Soil bacteria are adapted to thrive in an extremely challenging environment. They must face prolonged periods of tough competition with other organisms for a limiting amount of nutrients. Under such selective pressure, populations of soil bacteria have developed the ability to grow on a large array of unusual substrates, including many contaminant organic compounds. Biological degradation of contaminant organic compounds is a very interesting subject in Biotechnology because of their increase in the environment during the last years due to human industrial activity, and the challenge poised by novel residues generated by chemical synthesis. However, bacterial biodegradation is frequently limited by tight regulation of the degradative genes that renders the pathways inactive under most environmental conditions. Our main interests in this field are (i) the biochemical and genetic characterization of biodegradative pathways; (ii) the molecular characterization of the mechanisms involved in regulation of the expression of degradative genes; (iii) the elucidation of global regulatory networks that control carbon and nitrogen metabolism in soil bacteria, and (iv) the rational design of highly efficient expression systems based on regulatory elements from biodegradative pathways for industrial and therapeutic applications. Our current lines of research are the following:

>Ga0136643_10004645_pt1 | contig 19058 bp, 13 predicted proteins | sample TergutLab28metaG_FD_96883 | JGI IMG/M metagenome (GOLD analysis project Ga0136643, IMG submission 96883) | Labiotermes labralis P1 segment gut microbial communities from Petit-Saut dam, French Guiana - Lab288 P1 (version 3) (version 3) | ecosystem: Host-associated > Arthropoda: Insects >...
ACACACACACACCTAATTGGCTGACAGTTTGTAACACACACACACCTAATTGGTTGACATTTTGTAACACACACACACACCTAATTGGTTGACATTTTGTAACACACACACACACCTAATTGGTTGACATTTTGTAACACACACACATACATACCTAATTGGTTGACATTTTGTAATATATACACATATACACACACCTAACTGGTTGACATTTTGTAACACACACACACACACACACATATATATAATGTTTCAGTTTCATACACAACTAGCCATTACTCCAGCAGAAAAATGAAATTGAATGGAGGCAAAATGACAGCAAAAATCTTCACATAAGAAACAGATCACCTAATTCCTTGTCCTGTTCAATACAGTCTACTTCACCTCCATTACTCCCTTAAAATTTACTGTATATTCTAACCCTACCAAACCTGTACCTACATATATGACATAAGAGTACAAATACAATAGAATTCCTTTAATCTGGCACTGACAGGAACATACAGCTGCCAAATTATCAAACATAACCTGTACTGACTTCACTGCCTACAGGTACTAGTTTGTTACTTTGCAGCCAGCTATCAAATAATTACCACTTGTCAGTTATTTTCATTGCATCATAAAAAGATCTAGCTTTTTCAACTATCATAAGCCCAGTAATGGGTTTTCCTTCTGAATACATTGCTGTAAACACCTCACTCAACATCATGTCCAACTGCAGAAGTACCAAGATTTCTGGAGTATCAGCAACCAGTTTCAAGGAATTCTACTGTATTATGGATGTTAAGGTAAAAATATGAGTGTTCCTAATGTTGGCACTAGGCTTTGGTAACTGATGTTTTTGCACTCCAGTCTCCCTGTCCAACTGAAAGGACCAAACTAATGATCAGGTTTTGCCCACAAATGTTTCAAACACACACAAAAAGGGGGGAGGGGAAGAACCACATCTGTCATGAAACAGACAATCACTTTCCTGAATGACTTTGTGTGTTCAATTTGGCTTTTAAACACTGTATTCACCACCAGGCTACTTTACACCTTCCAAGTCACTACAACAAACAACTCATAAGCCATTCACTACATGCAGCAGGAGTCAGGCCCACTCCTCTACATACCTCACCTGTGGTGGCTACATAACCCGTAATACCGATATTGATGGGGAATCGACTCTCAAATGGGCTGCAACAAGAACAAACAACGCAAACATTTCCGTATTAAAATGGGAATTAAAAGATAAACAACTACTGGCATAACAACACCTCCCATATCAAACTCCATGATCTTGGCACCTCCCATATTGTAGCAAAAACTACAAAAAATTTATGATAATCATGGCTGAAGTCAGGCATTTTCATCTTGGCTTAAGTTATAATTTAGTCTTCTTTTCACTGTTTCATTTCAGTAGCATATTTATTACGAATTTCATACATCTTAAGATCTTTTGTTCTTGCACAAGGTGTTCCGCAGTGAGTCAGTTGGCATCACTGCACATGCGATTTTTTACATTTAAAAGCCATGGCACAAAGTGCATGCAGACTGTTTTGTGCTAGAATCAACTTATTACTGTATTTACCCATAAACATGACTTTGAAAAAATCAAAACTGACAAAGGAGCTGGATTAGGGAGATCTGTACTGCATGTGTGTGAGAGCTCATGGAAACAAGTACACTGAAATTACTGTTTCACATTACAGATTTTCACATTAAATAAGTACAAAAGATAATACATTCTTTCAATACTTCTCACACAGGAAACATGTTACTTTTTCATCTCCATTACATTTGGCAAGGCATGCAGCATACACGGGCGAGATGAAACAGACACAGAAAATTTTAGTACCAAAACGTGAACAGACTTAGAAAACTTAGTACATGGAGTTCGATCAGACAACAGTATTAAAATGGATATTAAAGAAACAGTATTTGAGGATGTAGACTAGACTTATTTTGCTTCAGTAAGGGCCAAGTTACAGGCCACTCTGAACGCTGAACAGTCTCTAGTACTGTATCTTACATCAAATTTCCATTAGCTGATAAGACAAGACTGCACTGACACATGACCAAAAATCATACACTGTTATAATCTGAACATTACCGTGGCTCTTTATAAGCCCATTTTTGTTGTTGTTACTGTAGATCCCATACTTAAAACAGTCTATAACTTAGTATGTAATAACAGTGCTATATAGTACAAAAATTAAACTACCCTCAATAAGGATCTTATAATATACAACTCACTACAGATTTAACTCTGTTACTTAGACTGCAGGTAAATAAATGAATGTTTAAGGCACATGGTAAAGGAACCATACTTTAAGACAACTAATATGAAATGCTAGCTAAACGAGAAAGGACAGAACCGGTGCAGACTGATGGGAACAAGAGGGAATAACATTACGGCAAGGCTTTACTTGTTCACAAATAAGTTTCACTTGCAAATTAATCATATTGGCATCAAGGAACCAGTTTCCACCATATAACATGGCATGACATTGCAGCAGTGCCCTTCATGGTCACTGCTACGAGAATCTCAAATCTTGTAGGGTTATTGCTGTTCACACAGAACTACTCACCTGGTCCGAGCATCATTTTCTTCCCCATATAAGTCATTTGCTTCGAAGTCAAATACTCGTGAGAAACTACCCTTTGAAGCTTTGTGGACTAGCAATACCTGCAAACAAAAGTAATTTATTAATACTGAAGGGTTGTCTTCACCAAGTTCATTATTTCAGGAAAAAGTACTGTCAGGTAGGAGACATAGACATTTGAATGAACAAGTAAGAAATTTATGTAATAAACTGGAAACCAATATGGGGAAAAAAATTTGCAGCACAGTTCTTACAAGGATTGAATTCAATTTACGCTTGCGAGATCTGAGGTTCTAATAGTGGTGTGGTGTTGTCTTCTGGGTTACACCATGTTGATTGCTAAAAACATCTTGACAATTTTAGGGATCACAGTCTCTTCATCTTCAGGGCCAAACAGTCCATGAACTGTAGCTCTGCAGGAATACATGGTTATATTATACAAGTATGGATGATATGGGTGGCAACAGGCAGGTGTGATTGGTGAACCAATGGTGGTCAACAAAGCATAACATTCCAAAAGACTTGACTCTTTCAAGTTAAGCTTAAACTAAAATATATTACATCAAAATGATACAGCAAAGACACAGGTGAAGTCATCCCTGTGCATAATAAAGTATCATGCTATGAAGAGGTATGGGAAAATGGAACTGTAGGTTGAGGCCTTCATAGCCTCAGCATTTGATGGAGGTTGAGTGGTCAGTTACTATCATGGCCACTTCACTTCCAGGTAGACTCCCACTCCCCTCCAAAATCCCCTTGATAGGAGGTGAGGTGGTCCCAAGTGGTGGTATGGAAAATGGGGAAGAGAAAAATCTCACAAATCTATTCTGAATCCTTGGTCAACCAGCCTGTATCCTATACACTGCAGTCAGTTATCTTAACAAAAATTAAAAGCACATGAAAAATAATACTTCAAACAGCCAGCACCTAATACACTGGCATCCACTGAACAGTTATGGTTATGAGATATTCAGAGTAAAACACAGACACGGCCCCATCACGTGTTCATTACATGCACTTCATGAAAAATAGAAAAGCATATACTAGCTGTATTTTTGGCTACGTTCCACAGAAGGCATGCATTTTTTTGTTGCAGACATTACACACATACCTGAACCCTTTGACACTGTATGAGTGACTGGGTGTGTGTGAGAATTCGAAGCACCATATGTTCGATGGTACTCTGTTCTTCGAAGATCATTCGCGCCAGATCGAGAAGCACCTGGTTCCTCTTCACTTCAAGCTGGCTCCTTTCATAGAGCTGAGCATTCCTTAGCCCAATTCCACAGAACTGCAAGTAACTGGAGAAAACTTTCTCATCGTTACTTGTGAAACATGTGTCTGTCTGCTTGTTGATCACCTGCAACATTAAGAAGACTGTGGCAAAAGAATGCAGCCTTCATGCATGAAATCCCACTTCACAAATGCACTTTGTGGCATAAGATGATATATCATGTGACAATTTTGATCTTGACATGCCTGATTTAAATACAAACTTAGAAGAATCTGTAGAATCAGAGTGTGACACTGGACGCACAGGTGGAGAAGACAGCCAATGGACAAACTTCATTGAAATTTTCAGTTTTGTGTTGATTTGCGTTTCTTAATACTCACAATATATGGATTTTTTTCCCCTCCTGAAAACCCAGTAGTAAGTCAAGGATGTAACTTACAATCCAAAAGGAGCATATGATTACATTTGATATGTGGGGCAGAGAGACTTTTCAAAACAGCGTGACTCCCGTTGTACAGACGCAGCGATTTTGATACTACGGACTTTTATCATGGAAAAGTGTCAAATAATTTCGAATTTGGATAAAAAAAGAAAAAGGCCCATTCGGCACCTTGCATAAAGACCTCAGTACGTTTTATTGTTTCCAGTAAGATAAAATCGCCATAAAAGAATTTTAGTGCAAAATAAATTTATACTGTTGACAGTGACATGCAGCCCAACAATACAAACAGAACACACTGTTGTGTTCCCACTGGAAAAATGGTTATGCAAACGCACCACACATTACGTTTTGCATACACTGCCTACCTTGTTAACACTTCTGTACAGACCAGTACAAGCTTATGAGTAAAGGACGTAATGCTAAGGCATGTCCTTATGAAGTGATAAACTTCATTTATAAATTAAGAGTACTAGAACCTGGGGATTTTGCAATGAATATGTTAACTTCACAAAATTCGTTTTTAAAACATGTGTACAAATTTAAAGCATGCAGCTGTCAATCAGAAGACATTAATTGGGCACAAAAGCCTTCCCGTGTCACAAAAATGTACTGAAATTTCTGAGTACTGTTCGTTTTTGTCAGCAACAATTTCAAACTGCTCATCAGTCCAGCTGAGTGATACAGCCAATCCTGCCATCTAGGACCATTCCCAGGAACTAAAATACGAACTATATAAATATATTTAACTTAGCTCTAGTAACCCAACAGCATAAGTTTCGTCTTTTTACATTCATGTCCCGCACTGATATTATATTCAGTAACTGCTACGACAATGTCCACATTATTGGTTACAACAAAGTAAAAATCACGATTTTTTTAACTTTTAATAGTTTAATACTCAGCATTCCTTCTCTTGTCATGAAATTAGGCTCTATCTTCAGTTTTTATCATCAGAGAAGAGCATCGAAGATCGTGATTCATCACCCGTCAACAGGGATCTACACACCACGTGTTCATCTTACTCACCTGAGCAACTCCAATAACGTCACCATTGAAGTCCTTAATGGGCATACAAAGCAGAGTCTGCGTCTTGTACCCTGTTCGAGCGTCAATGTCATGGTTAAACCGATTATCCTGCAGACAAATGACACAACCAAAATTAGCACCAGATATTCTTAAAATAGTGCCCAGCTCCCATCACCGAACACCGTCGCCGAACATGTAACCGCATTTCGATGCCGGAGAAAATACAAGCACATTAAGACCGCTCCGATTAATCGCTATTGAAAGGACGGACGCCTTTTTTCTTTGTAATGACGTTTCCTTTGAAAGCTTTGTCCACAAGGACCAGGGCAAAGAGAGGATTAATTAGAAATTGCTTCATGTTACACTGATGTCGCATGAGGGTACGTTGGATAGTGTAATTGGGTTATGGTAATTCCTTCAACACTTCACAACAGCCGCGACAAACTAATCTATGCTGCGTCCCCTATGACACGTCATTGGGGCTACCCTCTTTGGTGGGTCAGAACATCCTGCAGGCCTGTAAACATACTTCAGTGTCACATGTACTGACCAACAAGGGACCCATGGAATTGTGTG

Regulation of tetralin degradation genes in Sphingomonas macrogolitabida strain TFA. Leaders: Eduardo Santero and Francisca Reyes-Ramírez.
Genetic and biochemical characterization of the degradative pathways for aromatic compounds in Rhodococcus opacus strain TFB. Leader: Belén Floriano.
Global regulation of nitrogen and carbon metabolism in Pseudomonas putida KT2440. Leader: Inés Canosa.
Salicylate-controlled synthesis of therapeutical proteins in vivo with attenuated Salmonella cells. Leaders: Eduardo Santero and Amando Flores.
Metagenomic functional analyses for isolation of enzymes of biotechnological interest. Leader: Eduardo Santero